It's Women in Translation month! I had one unread Amélie Nothomb novel on the shelf, and I got another one from the library.
I read the library book first. Thirst is her most recent novel in English; it came out earlier this year. The French dates from 2019, but it isn't her most recent novel in French. (Well, she keeps busy.)
Christ tells his own story, from his condemnation by Pontius Pilate until after his resurrection. He's wry and jokey about it until the pain doesn't allow that any more:
"The jailer said to me:'Try to get some sleep. You need to be in good shape tomorrow.'On seeing my ironic expression, he added:'Don't laugh. It takes good health to die. Don't say I didn't warn you.'" 
"As to calling her Mary, [Mary Magdalene] that's out of the question. It's never a good idea to confuse your sweetheart with your mother." 
He discusses, wonders almost, about the nature of religious inspiration, of mysticism:
"It's no coincidence that I chose this part of the world...I needed a land of great thirst. No other sensation more eloquently evokes what I seek to inspire than thirst. That is surely why no one has experienced it as I have.Truth to tell: what you feel when you are dying of thirst is something you must cultivate. Therein lies the mystical urge. It is not its metaphor. When you are no longer hungry, that is called satiety. When you are no longer tired, that is called rest. When you cease to suffer, that is called comfort. When you are no longer thirsty, there is no word for it....There are people who do not consider themselves mystics. They are wrong. It takes only a moment of extreme thirst to attain such a state. And the ineffable state when the parched man raises a glass of water to his lips: that is God." [34-5]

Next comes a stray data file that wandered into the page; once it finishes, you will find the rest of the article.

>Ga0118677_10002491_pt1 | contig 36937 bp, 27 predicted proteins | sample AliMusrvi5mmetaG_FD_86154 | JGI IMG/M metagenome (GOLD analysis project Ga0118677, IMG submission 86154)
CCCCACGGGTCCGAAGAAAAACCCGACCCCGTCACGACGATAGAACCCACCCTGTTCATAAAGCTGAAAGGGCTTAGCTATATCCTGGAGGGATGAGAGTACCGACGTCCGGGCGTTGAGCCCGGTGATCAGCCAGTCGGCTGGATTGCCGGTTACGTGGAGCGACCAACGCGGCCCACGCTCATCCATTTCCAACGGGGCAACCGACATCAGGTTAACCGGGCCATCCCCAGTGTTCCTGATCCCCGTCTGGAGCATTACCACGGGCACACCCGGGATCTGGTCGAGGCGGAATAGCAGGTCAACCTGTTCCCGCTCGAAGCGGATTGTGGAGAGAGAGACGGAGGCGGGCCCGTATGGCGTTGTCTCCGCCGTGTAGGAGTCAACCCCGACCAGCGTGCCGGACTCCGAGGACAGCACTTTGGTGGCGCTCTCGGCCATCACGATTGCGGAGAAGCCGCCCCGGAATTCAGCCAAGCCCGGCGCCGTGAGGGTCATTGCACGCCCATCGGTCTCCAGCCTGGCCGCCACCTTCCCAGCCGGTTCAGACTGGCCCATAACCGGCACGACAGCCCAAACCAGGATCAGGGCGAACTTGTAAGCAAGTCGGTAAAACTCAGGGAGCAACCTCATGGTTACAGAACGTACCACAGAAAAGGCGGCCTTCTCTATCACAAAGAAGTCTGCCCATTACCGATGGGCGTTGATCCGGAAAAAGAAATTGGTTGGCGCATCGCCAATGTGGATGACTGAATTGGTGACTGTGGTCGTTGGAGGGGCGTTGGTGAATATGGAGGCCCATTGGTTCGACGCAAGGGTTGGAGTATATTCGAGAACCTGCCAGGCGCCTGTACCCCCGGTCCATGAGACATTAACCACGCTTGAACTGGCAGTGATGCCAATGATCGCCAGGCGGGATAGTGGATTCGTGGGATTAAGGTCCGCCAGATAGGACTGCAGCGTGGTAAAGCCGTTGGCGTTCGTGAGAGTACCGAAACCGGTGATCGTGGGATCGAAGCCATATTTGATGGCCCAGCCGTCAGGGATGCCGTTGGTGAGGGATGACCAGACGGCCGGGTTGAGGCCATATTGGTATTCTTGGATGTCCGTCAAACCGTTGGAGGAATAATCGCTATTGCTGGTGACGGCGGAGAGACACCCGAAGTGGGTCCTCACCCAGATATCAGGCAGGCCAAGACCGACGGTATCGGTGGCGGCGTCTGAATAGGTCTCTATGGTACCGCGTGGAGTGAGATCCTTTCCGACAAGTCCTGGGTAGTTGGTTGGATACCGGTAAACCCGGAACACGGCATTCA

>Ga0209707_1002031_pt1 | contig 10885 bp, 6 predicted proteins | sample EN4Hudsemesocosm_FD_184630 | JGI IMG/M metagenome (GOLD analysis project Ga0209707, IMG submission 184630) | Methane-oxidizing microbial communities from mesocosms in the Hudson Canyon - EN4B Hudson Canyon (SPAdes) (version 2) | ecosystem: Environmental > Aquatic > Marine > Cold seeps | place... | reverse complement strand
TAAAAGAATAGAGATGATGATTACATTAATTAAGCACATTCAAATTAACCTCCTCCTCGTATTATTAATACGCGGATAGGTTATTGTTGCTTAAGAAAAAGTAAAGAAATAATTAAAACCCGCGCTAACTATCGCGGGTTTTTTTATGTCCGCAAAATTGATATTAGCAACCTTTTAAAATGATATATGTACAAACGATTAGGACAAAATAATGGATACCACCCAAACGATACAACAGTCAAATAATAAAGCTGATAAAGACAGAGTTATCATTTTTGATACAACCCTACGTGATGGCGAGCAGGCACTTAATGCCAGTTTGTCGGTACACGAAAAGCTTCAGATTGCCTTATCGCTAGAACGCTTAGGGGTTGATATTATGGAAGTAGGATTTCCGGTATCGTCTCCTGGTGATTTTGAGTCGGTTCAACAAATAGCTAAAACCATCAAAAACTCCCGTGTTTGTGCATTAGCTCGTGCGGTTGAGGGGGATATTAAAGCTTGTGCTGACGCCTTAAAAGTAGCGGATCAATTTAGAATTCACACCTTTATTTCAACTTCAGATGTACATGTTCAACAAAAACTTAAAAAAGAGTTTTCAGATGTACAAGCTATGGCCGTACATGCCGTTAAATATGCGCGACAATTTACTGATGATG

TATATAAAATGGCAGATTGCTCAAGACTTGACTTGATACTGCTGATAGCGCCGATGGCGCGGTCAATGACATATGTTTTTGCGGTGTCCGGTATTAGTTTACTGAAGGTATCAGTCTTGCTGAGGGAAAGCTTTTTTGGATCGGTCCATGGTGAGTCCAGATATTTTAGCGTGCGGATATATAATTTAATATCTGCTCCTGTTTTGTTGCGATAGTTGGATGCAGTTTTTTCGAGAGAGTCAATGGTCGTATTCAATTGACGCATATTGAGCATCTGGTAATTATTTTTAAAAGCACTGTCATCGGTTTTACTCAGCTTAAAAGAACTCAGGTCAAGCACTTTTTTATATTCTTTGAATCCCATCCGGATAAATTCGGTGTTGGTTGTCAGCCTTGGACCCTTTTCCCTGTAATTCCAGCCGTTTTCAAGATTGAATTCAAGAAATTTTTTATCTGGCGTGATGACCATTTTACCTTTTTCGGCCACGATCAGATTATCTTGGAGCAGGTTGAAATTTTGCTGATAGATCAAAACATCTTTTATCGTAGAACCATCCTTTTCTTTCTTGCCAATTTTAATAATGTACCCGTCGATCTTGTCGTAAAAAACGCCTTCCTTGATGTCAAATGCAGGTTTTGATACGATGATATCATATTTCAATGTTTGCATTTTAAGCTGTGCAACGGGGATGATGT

"To experience thirst, you must be alive. I lived so intensely that I died thirsting.Perhaps that is what is meant by eternal life." 
It's a thoughtful and interesting volume and not what I expected. (Which is generally a good thing.)
But. There was some classical Greek in the book which was wrong. Christ distinguishes between why and how in Greek and then misspells how. I'm not sure what to make of that. (I looked and saw it was also wrong in the French.) Additionally Christ says, "Christ means gentle." Maybe the actual Christ is gentle, though he claims not in the context. (Rather, it's mother who is gentle.) But the word doesn't mean that. It means the anointed one.
On the other hand, while his Greek may be poor, he can quote Latin. (A language the historical Christ was less likely to know.) "Homo sum. Humani a me nihil alienum puto." "I am a man. I think nothing human is alien to me," is from Terence's Heautontimorumenos, and Christ paraphrases it twice.
My first experience of any sort with Amélie Nothomb was the movie version of Tokyo Fiancée. Before that she was just a name to me, but when the movie showed up for the film festival here in Toronto in 2014, I thought, oh, I'm curious about her, let's see that one. I usually try to read the novel before seeing the movie, but I didn't and just read it now. The novel came out in French in 2007, in English in 2009.
'Amélie,' the character, lived in Japan until she was five years old. Now twenty or so, she decides to go back to Japan to get in touch with her roots, learn the language. She's going to teach French to pay her way.
"As always in my life I was the only Belgian."